Georgia appeals court agrees to review ruling allowing DA to stay on Trump case

A Georgia appeals court has agreed to review a lower court ruling allowing Fulton County district attorney Fani Willis to continue to prosecute the election interference case she brought against former US president Donald Trump.

Mr Trump and some other defendants in the case had tried to get Ms Willis and her office removed from the case, saying her romantic relationship with special prosecutor Nathan Wade created a conflict of interest.

Superior Court Judge Scott McAfee in March found that no conflict of interest existed that should force Ms Willis off the case, but he granted a request from Mr Trump and the other defendants to seek an appeal of his ruling from the Georgia Court of Appeals.

That intermediate appeals court agreed to take up the case on Wednesday.

Once it rules, the losing side could ask the Georgia Supreme Court to consider an appeal.

Mr Trump’s lead lawyer in Georgia, Steve Sadow, said in an email that the former president looks forward to presenting arguments to the appeals court as to why the case should be dismissed and why Ms Willis “should be disqualified for her misconduct in this unjustified, unwarranted political persecution”.

A spokesperson for Ms Willis declined to comment on the Court of Appeals decision to take up the matter.

The appeals court’s decision to consider the case seems likely to cause a delay and further reduce the possibility that it will get to trial before the November general election, when Mr Trump is expected to be the Republican nominee for president.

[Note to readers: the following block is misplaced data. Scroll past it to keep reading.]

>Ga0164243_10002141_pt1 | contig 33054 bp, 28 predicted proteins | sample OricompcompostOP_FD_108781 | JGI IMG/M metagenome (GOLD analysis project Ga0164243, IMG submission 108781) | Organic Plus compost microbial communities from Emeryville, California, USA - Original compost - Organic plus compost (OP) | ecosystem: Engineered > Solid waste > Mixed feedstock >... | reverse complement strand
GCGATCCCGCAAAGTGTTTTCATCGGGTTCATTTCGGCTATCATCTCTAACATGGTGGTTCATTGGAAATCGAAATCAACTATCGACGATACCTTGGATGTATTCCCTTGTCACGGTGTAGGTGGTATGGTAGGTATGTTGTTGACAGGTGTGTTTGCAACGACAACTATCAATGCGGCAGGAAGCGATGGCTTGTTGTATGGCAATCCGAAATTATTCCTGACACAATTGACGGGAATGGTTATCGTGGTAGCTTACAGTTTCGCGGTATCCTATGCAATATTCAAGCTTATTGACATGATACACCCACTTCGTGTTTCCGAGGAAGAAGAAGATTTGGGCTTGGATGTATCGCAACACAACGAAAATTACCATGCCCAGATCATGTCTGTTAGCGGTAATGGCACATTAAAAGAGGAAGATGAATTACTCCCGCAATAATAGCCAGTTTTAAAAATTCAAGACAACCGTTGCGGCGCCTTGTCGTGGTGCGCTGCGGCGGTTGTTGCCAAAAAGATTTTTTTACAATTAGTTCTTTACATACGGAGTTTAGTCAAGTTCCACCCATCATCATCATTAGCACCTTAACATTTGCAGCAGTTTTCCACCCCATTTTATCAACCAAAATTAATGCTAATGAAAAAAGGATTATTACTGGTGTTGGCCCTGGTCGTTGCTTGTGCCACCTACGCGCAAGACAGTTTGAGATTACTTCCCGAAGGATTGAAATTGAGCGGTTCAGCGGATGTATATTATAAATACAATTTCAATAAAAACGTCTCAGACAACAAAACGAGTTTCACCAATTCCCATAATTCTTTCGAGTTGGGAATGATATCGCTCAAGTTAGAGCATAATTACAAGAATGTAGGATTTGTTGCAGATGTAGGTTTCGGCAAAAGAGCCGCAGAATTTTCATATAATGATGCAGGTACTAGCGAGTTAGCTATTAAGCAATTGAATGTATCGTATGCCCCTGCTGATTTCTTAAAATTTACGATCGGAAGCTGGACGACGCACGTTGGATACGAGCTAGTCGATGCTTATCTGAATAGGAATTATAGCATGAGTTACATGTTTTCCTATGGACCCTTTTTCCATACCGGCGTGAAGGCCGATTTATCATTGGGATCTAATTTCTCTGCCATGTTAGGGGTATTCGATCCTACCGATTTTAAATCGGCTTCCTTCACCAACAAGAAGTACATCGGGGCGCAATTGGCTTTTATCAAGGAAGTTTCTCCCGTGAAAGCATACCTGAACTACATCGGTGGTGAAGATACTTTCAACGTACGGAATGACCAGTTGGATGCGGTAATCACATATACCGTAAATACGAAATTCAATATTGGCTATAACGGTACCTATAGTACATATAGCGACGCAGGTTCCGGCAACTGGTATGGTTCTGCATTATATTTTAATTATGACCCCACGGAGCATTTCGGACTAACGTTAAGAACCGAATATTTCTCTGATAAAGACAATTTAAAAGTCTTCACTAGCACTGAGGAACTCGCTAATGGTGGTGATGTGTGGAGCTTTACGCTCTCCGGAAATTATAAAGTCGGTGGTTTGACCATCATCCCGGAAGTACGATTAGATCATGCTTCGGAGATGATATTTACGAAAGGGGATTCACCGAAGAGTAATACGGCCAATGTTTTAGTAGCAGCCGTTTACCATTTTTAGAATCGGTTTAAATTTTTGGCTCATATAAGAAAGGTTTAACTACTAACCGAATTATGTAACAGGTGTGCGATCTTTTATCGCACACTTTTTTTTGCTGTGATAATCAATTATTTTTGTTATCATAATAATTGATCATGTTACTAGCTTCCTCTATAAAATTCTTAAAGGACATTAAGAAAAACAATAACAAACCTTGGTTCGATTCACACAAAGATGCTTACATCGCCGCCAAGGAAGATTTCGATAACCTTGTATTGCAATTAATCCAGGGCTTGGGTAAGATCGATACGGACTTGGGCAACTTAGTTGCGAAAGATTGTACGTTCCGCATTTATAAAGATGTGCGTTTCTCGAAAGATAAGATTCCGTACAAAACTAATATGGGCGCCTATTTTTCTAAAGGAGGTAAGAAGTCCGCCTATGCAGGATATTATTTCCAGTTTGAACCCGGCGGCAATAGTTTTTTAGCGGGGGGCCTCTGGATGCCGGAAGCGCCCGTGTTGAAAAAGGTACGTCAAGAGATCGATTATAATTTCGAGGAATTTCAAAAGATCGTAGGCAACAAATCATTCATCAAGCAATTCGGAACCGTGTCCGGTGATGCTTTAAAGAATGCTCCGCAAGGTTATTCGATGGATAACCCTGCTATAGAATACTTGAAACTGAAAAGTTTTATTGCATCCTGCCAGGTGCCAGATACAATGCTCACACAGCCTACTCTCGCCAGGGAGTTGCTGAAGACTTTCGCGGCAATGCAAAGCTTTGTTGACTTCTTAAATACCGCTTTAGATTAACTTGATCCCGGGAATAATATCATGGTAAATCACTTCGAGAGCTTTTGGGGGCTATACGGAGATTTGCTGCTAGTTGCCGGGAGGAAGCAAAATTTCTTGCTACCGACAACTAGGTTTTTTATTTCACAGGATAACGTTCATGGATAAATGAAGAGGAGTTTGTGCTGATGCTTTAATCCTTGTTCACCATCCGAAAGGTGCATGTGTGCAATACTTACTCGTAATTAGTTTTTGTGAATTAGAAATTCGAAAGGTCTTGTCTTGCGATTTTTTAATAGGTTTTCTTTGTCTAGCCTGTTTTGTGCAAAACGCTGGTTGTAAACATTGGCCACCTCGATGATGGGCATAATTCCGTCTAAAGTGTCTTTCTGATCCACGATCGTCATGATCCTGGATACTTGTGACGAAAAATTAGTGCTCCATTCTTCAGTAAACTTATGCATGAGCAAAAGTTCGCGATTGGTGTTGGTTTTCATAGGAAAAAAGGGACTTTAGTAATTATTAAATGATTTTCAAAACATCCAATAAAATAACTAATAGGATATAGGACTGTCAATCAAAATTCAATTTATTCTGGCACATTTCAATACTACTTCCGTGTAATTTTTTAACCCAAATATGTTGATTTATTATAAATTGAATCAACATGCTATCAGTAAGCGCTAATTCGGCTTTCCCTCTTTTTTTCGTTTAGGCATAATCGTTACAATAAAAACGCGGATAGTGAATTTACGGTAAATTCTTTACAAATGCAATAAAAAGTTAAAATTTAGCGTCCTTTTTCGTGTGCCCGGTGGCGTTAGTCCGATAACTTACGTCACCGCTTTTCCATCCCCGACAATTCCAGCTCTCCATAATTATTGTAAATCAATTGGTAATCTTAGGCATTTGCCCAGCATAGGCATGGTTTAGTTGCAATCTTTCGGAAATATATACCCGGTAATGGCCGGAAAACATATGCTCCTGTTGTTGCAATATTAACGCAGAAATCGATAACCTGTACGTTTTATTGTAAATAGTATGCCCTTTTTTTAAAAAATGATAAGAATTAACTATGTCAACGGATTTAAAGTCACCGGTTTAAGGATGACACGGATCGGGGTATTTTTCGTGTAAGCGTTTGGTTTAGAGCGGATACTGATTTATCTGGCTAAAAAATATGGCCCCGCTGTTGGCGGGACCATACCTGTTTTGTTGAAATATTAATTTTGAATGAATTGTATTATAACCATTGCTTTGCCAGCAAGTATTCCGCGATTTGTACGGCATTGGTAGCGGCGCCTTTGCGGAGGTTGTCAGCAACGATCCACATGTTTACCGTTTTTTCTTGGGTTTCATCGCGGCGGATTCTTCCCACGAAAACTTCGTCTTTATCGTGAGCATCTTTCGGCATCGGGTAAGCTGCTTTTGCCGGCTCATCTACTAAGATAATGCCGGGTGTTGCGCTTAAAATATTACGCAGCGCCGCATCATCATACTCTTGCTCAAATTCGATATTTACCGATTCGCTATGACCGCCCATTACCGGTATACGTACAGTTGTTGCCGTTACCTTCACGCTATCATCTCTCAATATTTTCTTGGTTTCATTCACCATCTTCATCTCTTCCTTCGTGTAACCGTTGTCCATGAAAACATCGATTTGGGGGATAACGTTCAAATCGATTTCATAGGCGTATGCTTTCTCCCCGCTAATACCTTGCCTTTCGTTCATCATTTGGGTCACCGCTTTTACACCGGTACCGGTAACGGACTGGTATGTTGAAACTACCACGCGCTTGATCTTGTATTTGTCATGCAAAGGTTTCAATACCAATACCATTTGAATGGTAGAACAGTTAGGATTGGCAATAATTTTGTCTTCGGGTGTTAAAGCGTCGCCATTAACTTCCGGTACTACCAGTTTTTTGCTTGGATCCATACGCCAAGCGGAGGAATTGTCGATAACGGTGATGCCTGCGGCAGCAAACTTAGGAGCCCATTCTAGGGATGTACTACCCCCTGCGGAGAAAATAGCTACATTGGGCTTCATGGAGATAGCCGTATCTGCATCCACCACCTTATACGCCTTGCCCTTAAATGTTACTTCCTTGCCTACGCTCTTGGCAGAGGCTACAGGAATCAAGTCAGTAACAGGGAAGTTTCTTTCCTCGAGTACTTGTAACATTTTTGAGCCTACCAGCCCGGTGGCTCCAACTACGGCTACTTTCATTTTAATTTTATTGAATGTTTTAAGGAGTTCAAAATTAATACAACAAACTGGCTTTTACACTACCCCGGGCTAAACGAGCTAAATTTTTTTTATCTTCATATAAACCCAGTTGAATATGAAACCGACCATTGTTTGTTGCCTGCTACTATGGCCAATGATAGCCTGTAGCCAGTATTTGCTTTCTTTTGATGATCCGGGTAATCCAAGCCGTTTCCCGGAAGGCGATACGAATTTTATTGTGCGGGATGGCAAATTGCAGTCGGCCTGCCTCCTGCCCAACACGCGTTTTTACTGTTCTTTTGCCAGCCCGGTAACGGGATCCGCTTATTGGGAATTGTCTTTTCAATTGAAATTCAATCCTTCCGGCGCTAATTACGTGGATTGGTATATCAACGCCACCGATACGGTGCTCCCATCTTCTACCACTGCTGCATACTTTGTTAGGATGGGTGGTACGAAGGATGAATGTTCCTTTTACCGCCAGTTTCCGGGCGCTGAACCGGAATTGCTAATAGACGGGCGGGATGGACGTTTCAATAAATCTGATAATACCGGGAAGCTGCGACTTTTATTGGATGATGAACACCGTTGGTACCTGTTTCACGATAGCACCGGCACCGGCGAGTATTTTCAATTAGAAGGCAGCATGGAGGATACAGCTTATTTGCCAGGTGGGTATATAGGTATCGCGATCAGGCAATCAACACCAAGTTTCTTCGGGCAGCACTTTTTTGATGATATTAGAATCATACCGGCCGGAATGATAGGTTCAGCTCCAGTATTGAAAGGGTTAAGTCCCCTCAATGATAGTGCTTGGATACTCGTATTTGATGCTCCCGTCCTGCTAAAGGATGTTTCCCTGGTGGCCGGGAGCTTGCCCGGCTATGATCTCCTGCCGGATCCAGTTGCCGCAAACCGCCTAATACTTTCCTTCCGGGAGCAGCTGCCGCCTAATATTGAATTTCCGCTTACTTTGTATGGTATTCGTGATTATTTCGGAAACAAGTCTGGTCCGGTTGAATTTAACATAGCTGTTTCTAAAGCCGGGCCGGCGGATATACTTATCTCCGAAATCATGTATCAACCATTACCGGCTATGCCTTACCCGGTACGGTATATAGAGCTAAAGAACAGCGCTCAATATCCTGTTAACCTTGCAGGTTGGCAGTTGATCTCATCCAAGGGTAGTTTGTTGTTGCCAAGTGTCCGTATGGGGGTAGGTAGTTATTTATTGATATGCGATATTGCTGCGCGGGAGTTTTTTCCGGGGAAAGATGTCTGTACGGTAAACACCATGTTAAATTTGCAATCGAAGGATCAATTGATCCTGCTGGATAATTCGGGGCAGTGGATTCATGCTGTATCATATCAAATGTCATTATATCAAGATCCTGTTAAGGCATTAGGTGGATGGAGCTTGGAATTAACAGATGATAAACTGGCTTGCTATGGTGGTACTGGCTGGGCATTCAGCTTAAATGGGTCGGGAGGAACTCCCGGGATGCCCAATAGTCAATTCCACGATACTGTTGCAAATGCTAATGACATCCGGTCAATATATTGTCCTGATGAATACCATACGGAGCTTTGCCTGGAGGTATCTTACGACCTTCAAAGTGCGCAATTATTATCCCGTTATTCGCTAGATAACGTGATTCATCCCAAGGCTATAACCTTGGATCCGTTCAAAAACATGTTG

In his order, Judge McAfee said he planned to continue to address other pretrial motions “regardless of whether the petition is granted… and even if any subsequent appeal is expedited by the appellate court”.

But Mr Trump and the others could ask the Court of Appeals to stay the case while the appeal is pending.

Judge McAfee wrote in his order in March that the prosecution was “encumbered by an appearance of impropriety”.

He said Ms Willis could remain on the case only if Mr Wade left, and the special prosecutor submitted his resignation hours later.

The allegations that Ms Willis had improperly benefited from her romance with Mr Wade resulted in a tumultuous couple of months in the case as intimate details of Ms Willis and Mr Wade’s personal lives were aired in court in mid-February.

The serious charges in one of four criminal cases against the Republican former president were largely overshadowed by the love lives of the prosecutors.

Mr Trump and 18 others were indicted in August, accused of participating in a wide-ranging scheme to illegally try to overturn his narrow 2020 presidential election loss to Democrat Joe Biden in Georgia.

All of the defendants were charged with violating Georgia’s Racketeer Influenced and Corrupt Organisations, or Rico, law, an expansive anti-racketeering statute.

Four people charged in the case have pleaded guilty after reaching deals with prosecutors.

Mr Trump and the others have pleaded not guilty.

Mr Trump and other defendants had argued in their appeal application that Judge McAfee was wrong not to remove both Ms Willis and Mr Wade, writing that “providing DA Willis with the option to simply remove Wade confounds logic and is contrary to Georgia law”.

The allegations against Ms Willis first surfaced in a motion filed in early January by Ashleigh Merchant, a lawyer for former Trump campaign staffer and onetime White House aide Michael Roman.

The motion alleged that Ms Willis and Mr Wade were involved in an inappropriate romantic relationship and that Ms Willis paid Mr Wade large sums for his work and then benefitted when he paid for lavish vacations.

Ms Willis and Mr Wade acknowledged the relationship but said they didn’t begin dating until the spring of 2022, after Mr Wade was hired in November 2021, and their romance ended last summer.

They also said that they split travel costs roughly evenly, with Ms Willis often paying expenses or reimbursing Mr Wade in cash.


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